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Investing 101, buy cheap and sell expensive – simple – for some as Brait looks to offload its $1.3 billion stake in Steinhoff. Steinhoff closed the day (June 18) at R72.75 on the JSE, this against the transaction price of R57, when Brait sold Pepkor to Steinhoff, would see a return of 27.6 percent since late November. Not many investors would turn there noses up at that and with Steinhoff trading 7 percent off its 52 week high of R78.51 (April 27), and a Frankfurt listing around the corner, some may say it is it the right time to say goodbye. – Stuart Lowman
By Janice Kew
(Bloomberg) – Investment company Brait SE plans to sell its 6 percent stake in furniture retailer Steinhoff International Holdings Ltd. within 12 to 18 months, its South Africa Chief Executive Officer John Gnodde said.
“Brait’s strategy is to hold majority controlling positions in privately owned businesses, so what we offer the market is access to market leading, sizable private companies,” Gnodde said by phone on Thursday. “So off the back of that, holding 6 percent of a public company doesn’t really fit in with that strategy.”
The shareholding, worth about R15.6 billion ($1.3 billion) at Johannesburg-based Steinhoff’s current share price, was acquired as part of Brait’s sale of its stake in clothing retailer Pepkor Holdings Pty Ltd. to Steinhoff late last year – part of a $5.7 billion transaction.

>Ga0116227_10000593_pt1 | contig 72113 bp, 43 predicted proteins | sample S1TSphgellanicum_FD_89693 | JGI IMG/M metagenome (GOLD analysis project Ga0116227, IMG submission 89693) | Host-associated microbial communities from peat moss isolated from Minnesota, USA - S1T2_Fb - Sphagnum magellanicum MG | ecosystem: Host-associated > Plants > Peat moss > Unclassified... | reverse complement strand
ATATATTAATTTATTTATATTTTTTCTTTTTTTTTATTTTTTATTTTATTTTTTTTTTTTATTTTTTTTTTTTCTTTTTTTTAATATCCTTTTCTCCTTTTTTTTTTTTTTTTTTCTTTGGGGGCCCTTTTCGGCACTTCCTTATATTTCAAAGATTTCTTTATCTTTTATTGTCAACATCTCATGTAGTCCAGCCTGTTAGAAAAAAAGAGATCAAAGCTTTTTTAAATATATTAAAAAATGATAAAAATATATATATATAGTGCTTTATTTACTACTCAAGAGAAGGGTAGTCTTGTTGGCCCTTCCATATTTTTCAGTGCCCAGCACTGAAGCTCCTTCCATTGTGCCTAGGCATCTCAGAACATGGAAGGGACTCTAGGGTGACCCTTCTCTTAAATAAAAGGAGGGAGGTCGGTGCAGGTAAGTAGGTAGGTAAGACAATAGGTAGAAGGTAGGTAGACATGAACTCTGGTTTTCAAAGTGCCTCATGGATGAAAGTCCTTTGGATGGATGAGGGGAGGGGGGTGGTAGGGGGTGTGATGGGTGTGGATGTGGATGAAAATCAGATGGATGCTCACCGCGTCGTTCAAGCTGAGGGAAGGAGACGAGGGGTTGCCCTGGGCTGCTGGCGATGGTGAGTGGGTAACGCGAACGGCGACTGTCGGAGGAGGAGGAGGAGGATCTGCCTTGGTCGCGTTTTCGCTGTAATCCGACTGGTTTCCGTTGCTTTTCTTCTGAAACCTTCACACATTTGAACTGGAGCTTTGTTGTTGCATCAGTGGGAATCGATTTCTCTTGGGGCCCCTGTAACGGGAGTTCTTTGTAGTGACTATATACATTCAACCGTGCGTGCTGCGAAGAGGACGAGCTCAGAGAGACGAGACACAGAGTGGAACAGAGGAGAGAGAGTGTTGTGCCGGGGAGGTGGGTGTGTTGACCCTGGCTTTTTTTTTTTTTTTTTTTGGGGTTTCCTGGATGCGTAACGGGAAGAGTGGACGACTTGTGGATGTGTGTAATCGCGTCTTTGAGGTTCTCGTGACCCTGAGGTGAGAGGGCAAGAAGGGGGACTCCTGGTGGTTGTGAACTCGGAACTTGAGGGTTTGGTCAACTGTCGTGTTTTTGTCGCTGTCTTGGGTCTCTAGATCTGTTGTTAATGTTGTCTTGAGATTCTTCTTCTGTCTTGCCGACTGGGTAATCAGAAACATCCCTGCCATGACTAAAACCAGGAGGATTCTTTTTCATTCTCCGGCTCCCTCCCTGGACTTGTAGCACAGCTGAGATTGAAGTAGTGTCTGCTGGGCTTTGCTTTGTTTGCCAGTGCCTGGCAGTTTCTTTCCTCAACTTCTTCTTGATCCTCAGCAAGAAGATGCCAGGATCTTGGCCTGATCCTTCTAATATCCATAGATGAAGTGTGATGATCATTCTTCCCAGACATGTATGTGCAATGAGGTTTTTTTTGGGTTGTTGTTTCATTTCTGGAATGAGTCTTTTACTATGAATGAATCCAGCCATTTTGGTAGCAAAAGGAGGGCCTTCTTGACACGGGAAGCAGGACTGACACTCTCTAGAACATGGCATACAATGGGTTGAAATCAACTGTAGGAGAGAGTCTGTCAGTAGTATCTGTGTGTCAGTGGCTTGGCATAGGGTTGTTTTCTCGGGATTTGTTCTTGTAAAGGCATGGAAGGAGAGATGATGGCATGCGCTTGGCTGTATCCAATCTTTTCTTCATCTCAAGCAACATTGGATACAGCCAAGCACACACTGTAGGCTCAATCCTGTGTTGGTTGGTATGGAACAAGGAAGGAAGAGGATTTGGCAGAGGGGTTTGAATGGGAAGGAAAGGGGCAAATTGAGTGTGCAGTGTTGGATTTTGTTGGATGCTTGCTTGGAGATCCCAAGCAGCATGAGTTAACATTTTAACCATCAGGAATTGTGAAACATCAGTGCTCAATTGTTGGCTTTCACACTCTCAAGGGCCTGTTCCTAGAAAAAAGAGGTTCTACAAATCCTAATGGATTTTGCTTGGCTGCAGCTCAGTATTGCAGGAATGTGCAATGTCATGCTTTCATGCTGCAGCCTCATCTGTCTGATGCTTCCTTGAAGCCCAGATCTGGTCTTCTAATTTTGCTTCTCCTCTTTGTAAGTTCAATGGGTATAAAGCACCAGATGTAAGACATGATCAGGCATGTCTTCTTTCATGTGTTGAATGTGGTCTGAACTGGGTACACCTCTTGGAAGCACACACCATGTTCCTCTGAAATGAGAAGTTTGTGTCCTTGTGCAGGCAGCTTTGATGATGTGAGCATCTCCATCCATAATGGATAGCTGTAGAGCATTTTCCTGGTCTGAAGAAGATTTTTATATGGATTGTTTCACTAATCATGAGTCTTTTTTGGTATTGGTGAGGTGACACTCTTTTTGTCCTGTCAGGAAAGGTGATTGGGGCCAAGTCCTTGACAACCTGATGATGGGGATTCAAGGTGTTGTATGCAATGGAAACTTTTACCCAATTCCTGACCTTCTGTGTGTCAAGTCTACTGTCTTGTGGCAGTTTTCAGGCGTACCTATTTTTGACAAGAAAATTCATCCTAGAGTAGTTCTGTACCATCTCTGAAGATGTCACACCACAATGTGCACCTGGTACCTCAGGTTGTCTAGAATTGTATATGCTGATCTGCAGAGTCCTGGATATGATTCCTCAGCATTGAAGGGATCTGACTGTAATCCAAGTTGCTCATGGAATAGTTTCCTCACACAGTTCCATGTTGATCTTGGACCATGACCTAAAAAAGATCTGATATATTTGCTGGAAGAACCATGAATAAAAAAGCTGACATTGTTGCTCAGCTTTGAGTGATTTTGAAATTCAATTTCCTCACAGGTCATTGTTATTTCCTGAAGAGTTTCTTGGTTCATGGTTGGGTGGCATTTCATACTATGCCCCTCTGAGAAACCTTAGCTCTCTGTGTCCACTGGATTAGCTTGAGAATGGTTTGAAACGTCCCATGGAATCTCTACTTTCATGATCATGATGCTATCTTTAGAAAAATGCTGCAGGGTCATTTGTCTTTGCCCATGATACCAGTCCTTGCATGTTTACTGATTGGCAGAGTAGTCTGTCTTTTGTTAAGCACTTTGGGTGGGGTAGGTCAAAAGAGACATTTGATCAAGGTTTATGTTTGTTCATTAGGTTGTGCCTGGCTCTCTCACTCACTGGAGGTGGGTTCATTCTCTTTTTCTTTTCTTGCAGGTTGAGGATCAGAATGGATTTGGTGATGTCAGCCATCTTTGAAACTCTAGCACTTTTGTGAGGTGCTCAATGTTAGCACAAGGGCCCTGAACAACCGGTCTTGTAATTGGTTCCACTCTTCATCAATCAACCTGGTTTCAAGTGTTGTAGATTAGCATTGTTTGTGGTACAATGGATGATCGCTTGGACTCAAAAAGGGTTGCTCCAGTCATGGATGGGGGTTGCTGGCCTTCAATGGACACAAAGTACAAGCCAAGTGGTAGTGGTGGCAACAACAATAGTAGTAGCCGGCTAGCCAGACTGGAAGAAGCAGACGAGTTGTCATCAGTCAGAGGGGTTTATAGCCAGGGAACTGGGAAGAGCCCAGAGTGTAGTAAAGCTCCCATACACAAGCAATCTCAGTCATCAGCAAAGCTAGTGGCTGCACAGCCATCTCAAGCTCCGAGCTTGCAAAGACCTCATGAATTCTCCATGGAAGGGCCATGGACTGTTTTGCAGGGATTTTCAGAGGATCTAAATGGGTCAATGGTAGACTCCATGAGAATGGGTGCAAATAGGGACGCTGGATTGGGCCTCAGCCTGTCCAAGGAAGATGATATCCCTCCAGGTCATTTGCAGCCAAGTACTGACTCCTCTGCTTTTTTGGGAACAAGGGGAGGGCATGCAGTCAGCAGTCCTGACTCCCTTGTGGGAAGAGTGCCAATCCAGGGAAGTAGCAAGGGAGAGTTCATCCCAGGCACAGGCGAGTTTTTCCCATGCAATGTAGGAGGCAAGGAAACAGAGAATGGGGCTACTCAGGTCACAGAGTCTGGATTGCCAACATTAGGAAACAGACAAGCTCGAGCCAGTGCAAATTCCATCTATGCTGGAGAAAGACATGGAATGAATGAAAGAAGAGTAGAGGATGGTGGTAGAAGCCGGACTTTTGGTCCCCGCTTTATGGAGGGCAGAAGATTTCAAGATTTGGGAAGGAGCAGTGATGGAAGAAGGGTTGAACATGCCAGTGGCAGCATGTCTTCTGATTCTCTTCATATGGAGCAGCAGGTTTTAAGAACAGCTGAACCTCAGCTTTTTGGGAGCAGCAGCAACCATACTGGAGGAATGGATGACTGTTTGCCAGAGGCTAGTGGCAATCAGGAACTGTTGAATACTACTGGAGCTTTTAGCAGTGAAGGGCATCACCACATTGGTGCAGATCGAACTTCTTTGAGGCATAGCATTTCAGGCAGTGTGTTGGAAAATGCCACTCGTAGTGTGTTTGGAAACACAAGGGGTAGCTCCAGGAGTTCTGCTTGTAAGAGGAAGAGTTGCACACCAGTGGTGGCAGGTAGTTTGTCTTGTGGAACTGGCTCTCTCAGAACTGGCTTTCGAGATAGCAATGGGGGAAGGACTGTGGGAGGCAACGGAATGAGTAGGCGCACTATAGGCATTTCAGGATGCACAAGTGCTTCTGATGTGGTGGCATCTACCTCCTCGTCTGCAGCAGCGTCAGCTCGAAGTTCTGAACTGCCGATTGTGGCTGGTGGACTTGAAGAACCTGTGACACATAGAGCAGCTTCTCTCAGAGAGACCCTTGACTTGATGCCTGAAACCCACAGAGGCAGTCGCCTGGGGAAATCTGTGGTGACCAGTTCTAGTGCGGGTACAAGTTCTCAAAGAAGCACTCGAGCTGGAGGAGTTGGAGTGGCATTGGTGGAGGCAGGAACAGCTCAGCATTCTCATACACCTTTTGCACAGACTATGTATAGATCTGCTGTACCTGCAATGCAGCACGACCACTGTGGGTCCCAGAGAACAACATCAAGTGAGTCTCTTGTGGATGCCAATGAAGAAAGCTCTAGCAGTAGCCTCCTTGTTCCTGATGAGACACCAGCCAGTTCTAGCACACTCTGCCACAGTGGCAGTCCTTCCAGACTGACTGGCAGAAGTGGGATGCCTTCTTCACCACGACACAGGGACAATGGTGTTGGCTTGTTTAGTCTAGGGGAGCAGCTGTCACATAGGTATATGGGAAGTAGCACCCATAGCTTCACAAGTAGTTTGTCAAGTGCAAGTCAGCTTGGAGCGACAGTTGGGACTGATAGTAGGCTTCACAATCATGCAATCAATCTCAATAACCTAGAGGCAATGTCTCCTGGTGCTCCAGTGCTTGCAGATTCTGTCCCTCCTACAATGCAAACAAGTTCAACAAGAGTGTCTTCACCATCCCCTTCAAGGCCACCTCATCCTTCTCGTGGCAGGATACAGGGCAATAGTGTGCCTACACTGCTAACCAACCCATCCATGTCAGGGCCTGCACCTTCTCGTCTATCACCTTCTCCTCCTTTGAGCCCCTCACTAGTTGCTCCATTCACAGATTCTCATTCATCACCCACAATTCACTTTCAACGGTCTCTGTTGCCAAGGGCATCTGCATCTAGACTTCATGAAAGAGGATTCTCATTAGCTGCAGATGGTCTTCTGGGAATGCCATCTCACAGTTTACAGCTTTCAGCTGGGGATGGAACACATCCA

Brait agreed to pay 682 million pounds ($1.09 billion) for 80 percent of British health-club provider Virgin Active in April and 780 million pounds for 90 percent of U.K. women’s clothing retailer New Look last month. The company was seeking as many as three acquisitions in the European and South African food and consumer-goods market following the R26.4 billion windfall it received from the Pepkor sale, Gnodde said in November.
Steinhoff, South Africa’s biggest furniture company with plans to list in Frankfurt this year, is “a good business, doing the right things, so there is no rush,” Gnodde said on Thursday. The stake will be sold in tranches in a “responsible and proper manner” as Brait looks for the highest returns, he said.
While the proceeds from a Steinhoff stake sale have yet to be earmarked for a specific acquisition, Brait sees further opportunities in the consumer industry, Gnodde said. The company is seeking “strong brands with a strong market position that shows higher growth and very high cash conversion,” he said.
Brait shares gained 1.8 percent to 113 rand as of 1:22 p.m. in Johannesburg, extending the two-day increase to 4.1 percent. Steinhoff advanced 0.8 percent to 72.60 rand, valuing the company at R260 billion.
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